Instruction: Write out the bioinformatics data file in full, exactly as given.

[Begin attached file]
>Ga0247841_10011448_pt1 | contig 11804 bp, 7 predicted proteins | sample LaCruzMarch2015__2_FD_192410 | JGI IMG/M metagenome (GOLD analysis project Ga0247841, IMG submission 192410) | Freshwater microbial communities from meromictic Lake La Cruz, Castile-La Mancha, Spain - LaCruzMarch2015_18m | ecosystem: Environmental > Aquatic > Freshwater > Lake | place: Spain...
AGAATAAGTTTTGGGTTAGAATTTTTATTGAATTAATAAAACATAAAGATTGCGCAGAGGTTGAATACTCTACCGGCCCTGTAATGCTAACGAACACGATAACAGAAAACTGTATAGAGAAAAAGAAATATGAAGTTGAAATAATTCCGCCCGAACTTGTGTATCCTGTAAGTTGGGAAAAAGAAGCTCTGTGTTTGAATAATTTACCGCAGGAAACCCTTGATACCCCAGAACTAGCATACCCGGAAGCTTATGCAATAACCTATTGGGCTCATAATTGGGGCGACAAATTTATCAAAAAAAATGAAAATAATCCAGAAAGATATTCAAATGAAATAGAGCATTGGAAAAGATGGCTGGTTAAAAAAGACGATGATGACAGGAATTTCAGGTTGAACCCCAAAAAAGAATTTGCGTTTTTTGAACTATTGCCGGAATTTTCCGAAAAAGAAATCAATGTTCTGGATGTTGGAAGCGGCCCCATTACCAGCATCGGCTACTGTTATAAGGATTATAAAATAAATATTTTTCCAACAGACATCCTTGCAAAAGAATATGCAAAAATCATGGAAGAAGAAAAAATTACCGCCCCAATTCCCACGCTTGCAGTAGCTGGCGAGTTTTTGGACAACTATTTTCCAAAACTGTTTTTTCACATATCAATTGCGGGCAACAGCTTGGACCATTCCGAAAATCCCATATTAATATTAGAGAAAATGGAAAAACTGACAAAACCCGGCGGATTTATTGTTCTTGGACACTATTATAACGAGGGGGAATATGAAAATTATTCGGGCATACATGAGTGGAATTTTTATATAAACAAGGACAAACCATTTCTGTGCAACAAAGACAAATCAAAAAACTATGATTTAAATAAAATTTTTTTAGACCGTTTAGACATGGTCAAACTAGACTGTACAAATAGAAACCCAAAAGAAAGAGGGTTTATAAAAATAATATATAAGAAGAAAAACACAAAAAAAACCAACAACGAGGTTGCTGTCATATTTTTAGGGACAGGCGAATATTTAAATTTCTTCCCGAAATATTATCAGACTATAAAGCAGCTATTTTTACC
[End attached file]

>Ga0247841_10011448_pt1 | contig 11804 bp, 7 predicted proteins | sample LaCruzMarch2015__2_FD_192410 | JGI IMG/M metagenome (GOLD analysis project Ga0247841, IMG submission 192410) | Freshwater microbial communities from meromictic Lake La Cruz, Castile-La Mancha, Spain - LaCruzMarch2015_18m | ecosystem: Environmental > Aquatic > Freshwater > Lake | place: Spain...
AGAATAAGTTTTGGGTTAGAATTTTTATTGAATTAATAAAACATAAAGATTGCGCAGAGGTTGAATACTCTACCGGCCCTGTAATGCTAACGAACACGATAACAGAAAACTGTATAGAGAAAAAGAAATATGAAGTTGAAATAATTCCGCCCGAACTTGTGTATCCTGTAAGTTGGGAAAAAGAAGCTCTGTGTTTGAATAATTTACCGCAGGAAACCCTTGATACCCCAGAACTAGCATACCCGGAAGCTTATGCAATAACCTATTGGGCTCATAATTGGGGCGACAAATTTATCAAAAAAAATGAAAATAATCCAGAAAGATATTCAAATGAAATAGAGCATTGGAAAAGATGGCTGGTTAAAAAAGACGATGATGACAGGAATTTCAGGTTGAACCCCAAAAAAGAATTTGCGTTTTTTGAACTATTGCCGGAATTTTCCGAAAAAGAAATCAATGTTCTGGATGTTGGAAGCGGCCCCATTACCAGCATCGGCTACTGTTATAAGGATTATAAAATAAATATTTTTCCAACAGACATCCTTGCAAAAGAATATGCAAAAATCATGGAAGAAGAAAAAATTACCGCCCCAATTCCCACGCTTGCAGTAGCTGGCGAGTTTTTGGACAACTATTTTCCAAAACTGTTTTTTCACATATCAATTGCGGGCAACAGCTTGGACCATTCCGAAAATCCCATATTAATATTAGAGAAAATGGAAAAACTGACAAAACCCGGCGGATTTATTGTTCTTGGACACTATTATAACGAGGGGGAATATGAAAATTATTCGGGCATACATGAGTGGAATTTTTATATAAACAAGGACAAACCATTTCTGTGCAACAAAGACAAATCAAAAAACTATGATTTAAATAAAATTTTTTTAGACCGTTTAGACATGGTCAAACTAGACTGTACAAATAGAAACCCAAAAGAAAGAGGGTTTATAAAAATAATATATAAGAAGAAAAACACAAAAAAAACCAACAACGAGGTTGCTGTCATATTTTTAGGGACAGGCGAATATTTAAATTTCTTCCCGAAATATTATCAGACTATAAAGCAGCTATTTTTACC